Self-audit involves self-collection of personal performance data, reflection on gaps between performance and standards, and development and implementation of learning or quality improvement plans by individual care providers. It appears to stimulate learning and quality improvement, but few physicians engage in self-audit. The purpose of this study was to identify how self-audit has been operationalized; factors influencing self-audit conduct and outcomes, including program design; and issues warranting further research.
A systematic review of quantitative and qualitative studies was undertaken. Two individuals independently reviewed searches of indexed literature databases, tables of contents, and references of eligible studies. Data were extracted and tabulated to describe the nature and impact of self-audit programs.
Six studies evaluated the impact of self-audit programs. No program was based on a model or theory that informed its design. All studies showed improved compliance with care delivery guidelines and/or improved patient outcomes, although these findings were largely self-reported. Programs varied so features associated with benefit could not be identified.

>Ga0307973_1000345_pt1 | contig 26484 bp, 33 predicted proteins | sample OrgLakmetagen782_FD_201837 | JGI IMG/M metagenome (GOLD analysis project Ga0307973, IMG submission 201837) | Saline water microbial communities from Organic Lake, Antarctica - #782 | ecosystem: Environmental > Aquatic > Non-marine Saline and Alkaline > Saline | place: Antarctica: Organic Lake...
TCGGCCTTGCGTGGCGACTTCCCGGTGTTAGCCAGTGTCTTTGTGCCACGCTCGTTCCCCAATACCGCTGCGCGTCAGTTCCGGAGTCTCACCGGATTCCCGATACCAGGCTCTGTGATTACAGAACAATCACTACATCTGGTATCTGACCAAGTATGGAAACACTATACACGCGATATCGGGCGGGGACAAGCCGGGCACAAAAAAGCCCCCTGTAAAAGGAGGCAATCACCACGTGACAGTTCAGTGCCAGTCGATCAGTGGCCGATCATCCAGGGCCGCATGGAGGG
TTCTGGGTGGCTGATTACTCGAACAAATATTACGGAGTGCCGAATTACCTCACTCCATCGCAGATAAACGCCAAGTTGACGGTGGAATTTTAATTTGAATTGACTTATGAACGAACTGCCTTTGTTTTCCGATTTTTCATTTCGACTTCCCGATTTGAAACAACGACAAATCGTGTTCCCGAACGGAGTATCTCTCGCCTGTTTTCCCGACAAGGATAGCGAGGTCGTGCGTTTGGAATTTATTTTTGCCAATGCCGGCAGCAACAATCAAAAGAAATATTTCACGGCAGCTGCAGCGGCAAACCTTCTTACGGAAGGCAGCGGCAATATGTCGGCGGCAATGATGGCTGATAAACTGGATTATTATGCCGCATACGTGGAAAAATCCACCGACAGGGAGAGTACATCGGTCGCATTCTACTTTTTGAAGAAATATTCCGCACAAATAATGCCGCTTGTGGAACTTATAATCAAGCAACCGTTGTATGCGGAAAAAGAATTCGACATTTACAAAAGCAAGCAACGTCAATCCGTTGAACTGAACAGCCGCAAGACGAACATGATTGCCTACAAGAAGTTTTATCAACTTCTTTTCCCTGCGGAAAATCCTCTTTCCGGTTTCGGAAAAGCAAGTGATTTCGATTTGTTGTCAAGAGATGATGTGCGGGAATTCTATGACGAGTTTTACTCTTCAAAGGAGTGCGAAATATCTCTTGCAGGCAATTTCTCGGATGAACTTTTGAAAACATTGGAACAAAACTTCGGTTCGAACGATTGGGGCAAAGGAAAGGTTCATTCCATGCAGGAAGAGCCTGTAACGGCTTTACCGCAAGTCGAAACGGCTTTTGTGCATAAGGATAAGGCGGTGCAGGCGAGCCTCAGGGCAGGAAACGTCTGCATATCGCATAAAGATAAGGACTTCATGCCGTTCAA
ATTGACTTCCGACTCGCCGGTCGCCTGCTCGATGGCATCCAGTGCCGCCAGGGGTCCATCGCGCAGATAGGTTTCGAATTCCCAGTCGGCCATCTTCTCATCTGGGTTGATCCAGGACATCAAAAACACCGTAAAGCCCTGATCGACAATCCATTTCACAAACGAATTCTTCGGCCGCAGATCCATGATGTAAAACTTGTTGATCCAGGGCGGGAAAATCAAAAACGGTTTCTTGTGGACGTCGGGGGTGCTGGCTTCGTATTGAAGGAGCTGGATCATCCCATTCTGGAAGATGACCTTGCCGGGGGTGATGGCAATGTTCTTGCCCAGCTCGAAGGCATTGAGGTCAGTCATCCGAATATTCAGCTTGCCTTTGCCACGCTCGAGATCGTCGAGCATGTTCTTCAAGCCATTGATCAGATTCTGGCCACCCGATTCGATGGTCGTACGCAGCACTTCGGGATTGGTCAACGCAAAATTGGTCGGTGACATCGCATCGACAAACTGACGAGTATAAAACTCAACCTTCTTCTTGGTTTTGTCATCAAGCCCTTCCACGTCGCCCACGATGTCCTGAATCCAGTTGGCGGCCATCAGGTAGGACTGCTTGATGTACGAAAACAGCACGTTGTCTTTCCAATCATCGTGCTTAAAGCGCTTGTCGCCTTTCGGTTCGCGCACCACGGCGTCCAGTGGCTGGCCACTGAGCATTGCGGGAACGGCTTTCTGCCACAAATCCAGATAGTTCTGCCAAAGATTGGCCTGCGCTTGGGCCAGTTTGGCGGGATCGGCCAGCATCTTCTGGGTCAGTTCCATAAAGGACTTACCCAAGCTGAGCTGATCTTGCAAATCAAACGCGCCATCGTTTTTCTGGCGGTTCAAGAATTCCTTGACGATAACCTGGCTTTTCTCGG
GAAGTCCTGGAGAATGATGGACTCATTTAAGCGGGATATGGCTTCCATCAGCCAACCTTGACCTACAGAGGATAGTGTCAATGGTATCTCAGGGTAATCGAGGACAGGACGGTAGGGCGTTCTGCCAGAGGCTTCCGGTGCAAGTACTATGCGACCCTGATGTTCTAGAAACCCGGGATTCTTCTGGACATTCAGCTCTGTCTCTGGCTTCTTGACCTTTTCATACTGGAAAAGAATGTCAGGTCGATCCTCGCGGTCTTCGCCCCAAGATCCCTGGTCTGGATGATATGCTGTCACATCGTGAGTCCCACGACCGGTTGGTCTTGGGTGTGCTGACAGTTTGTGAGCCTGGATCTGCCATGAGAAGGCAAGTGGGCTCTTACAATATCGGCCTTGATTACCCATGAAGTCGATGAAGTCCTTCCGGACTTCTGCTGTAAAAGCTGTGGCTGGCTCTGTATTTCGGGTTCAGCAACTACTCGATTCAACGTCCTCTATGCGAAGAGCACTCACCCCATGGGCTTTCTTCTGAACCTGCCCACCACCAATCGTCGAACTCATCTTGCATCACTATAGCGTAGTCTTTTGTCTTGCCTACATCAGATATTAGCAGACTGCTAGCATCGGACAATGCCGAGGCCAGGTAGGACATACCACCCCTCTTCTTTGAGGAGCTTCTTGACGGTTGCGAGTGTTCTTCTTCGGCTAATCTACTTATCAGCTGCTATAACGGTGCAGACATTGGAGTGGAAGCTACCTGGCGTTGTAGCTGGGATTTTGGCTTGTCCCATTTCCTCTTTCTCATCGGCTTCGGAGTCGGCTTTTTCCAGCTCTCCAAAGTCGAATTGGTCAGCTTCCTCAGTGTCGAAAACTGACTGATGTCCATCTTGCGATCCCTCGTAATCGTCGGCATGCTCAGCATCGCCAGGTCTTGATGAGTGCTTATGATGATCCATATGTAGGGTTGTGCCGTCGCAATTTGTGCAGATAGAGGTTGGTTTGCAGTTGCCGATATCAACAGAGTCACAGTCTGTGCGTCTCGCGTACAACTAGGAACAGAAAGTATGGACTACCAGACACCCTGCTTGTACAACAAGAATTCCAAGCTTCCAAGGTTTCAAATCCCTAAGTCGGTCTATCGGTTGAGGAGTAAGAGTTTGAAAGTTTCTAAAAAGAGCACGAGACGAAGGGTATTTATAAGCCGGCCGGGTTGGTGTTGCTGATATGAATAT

Overall there is a need for guidance on all aspects of self-audit for both participants and leaders. This guidance would be useful to educators, professional associations, and medical certification bodies to plan, develop, implement, evaluate, and support self-audit programs. Further research should aim at developing training programs and tools that address and evaluate a variety of competencies across different disciplines using more rigorous research designs, including both quantitative and qualitative approaches.